Update - 2/4/19: The voluntary speed restrictions southeast of Nantucket have been extended through February 11th due to continued sightings of North Atlantic right whales. The New Hampshire Public Radio article says there were 20 right whales sighted on January 27th but according to the NOAA Right Whale Sighting Map there were 21 sighted that day.
Update - 1/22/19: WCAI has reported that the whales have been observed in Surface Active Groups, behavior that can include breeding. Charles 'Stormy' Mayo, senior scientist and director of the Right Whale Ecology Program at the Center for Coastal Studies, told Living Lab Radio, "What we're hearing from that area...far south of Nantucket is that there is a lot more interaction between individuals. I think we can assume that somewhere deep in the water they've also found good feeding. That's why we usually see these aggregations as we often do in Cape Cod Bay later in the season."
Two North Atlantic right whales socialize south of Nantucket on November 26, 2018. They were among the group of 17 seen during an aerial survey that day.
credit: Leah Crowe, NOAA/NEFSC, permit #21371
Sightings of large groups of North Atlantic right whales south of the island of Nantucket, Massachusetts have continued in recent days. A group of 82 right whales was sighted on January 13th and a group of 96 were sighted on January 15th, the largest groups seen so far this winter. 82 right whales represents 20% of the entire estimated population of 410 and 96 represents 23% of the population. The feeding opportunities are most likely very good, considering the high number of right whales and the duration of their stay. There was a sighting of 17 North Atlantic right whales on November 26, 2018, 33 were seen on December 15th, 36 on the 24th, 53 on the 30th, 69 on the 31st and now 82 on January 13th and 96 on the 15th.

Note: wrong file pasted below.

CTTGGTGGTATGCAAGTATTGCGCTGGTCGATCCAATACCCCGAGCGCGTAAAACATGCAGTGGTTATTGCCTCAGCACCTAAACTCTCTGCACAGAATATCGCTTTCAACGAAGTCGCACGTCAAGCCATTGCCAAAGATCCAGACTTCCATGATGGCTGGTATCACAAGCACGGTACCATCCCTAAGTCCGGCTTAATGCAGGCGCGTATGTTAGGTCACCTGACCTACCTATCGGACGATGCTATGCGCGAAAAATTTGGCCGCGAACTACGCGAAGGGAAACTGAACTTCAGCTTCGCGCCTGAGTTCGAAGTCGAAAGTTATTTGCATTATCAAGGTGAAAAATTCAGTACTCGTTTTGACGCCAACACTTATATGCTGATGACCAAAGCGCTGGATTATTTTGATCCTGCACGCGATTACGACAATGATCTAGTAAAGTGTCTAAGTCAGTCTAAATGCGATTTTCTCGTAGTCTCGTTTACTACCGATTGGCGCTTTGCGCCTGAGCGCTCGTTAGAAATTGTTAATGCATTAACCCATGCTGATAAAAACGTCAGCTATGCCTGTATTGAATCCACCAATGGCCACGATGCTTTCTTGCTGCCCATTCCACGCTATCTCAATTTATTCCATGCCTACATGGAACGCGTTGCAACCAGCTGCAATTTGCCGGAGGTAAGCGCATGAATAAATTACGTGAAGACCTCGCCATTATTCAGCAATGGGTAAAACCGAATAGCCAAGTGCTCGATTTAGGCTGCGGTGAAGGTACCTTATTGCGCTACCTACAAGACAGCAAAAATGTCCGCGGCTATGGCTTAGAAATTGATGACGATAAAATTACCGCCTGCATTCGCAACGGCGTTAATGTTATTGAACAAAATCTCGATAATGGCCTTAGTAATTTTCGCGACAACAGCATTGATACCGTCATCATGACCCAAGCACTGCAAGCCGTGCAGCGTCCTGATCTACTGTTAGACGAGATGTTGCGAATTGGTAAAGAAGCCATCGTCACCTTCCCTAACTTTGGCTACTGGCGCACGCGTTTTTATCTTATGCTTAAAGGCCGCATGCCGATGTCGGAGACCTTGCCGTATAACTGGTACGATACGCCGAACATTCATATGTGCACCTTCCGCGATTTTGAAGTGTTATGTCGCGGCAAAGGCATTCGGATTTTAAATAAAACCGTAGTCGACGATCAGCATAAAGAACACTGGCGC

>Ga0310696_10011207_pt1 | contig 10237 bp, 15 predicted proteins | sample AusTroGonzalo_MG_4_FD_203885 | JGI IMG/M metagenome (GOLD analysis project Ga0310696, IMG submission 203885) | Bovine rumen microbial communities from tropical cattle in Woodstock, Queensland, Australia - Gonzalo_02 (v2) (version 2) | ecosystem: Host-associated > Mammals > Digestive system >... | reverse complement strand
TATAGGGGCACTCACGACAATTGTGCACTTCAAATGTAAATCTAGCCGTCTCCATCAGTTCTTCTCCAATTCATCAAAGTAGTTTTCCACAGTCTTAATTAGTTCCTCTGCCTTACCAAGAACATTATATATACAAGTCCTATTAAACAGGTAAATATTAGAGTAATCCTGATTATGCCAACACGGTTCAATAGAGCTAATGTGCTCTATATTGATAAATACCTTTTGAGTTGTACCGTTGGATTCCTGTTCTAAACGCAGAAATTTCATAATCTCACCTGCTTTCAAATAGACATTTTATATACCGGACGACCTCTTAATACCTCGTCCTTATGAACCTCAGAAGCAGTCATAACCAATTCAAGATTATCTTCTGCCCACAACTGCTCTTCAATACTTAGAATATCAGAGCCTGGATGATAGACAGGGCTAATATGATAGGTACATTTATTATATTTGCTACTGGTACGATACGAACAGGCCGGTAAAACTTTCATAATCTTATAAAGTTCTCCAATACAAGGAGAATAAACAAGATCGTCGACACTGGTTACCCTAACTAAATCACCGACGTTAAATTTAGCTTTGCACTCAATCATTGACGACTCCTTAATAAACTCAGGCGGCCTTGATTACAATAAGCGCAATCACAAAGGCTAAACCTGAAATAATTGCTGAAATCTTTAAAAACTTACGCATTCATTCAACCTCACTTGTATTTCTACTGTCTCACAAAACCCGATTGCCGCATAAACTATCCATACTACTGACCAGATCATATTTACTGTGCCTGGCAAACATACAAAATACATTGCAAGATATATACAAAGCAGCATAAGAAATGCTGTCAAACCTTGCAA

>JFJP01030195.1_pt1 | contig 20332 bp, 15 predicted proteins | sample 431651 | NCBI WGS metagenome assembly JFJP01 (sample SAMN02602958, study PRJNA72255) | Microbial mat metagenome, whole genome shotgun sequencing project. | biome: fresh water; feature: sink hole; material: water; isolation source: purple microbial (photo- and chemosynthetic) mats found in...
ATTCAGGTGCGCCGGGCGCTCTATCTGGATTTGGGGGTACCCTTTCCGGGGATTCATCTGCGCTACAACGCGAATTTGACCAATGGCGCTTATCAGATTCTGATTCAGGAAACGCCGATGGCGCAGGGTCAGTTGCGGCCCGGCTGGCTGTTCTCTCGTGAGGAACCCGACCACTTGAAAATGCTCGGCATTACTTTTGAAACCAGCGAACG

Every single North Atlantic right whale is precious so a group of 96 absolutely deserves the best protections yet that is not happening. The National Oceanic and Atmospheric Administration (NOAA) did expand the voluntary speed restrictions in an area 26 nautical miles south of Nantucket through January 29th but as we've written over the past couple of months as we keep track of these sightings, a voluntary restriction isn't good enough. These whales are dangerously close to the Boston/New York shipping lanes and even outside of the main shipping lanes there can be many types of ships that pose a major threat to North Atlantic right whales. At the very least the speed restrictions must be made mandatory with as many ships as possible being rerouted. The oceans belong to the species that live there and they must be given deference. Our use of the oceans is a privilege that we as a species continue to badly misuse and the laws and regulations must be updated and strengthened to keep human activities in the oceans in check to protect the living beings that still remain there.
Right Whale Sightings Off Nantucket Steadily Increasing - 1/1/2019
Speed Restrictions Implemented on East Coast - 12/18/2018 (updated 12/19 and 12/27)
NOAA Implements Voluntary Speed Restrictions Near Nantucket - 11/23/2018 (updated 12/10)
To find out more about what is happening to North Atlantic and North Pacific right whales and how we can all take actions in our everyday lives to protect them, please visit our Facts and Action sections on our website. We also post updates and pictures on Facebook, Tumblr and Twitter.